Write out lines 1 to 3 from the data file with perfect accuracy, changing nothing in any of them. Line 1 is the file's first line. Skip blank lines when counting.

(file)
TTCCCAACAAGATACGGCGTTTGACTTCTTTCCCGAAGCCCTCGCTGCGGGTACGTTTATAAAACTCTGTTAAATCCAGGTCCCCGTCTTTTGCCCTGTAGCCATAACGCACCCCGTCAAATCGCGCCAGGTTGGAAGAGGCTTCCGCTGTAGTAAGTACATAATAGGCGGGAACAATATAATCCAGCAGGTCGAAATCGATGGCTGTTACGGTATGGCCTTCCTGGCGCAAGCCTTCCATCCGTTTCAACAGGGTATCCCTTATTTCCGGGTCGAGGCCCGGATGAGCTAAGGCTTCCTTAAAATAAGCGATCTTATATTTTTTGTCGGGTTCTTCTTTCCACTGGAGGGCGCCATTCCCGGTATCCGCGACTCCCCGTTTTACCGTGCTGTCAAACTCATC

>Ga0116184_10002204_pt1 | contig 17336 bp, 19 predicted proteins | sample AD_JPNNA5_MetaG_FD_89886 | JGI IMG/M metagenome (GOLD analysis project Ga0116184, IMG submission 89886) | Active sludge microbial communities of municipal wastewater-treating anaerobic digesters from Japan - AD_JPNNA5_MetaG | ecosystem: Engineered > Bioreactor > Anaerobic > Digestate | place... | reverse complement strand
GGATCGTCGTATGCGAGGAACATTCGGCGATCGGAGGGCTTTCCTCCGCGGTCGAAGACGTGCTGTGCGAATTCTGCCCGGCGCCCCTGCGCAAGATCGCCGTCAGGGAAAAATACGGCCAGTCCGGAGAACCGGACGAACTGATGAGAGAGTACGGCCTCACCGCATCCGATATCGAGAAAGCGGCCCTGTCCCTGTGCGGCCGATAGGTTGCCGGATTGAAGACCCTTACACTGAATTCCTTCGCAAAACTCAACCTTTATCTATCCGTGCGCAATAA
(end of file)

TTCCCAACAAGATACGGCGTTTGACTTCTTTCCCGAAGCCCTCGCTGCGGGTACGTTTATAAAACTCTGTTAAATCCAGGTCCCCGTCTTTTGCCCTGTAGCCATAACGCACCCCGTCAAATCGCGCCAGGTTGGAAGAGGCTTCCGCTGTAGTAAGTACATAATAGGCGGGAACAATATAATCCAGCAGGTCGAAATCGATGGCTGTTACGGTATGGCCTTCCTGGCGCAAGCCTTCCATCCGTTTCAACAGGGTATCCCTTATTTCCGGGTCGAGGCCCGGATGAGCTAAGGCTTCCTTAAAATAAGCGATCTTATATTTTTTGTCGGGTTCTTCTTTCCACTGGAGGGCGCCATTCCCGGTATCCGCGACTCCCCGTTTTACCGTGCTGTCAAACTCATC

>Ga0116184_10002204_pt1 | contig 17336 bp, 19 predicted proteins | sample AD_JPNNA5_MetaG_FD_89886 | JGI IMG/M metagenome (GOLD analysis project Ga0116184, IMG submission 89886) | Active sludge microbial communities of municipal wastewater-treating anaerobic digesters from Japan - AD_JPNNA5_MetaG | ecosystem: Engineered > Bioreactor > Anaerobic > Digestate | place... | reverse complement strand
GGATCGTCGTATGCGAGGAACATTCGGCGATCGGAGGGCTTTCCTCCGCGGTCGAAGACGTGCTGTGCGAATTCTGCCCGGCGCCCCTGCGCAAGATCGCCGTCAGGGAAAAATACGGCCAGTCCGGAGAACCGGACGAACTGATGAGAGAGTACGGCCTCACCGCATCCGATATCGAGAAAGCGGCCCTGTCCCTGTGCGGCCGATAGGTTGCCGGATTGAAGACCCTTACACTGAATTCCTTCGCAAAACTCAACCTTTATCTATCCGTGCGCAATAA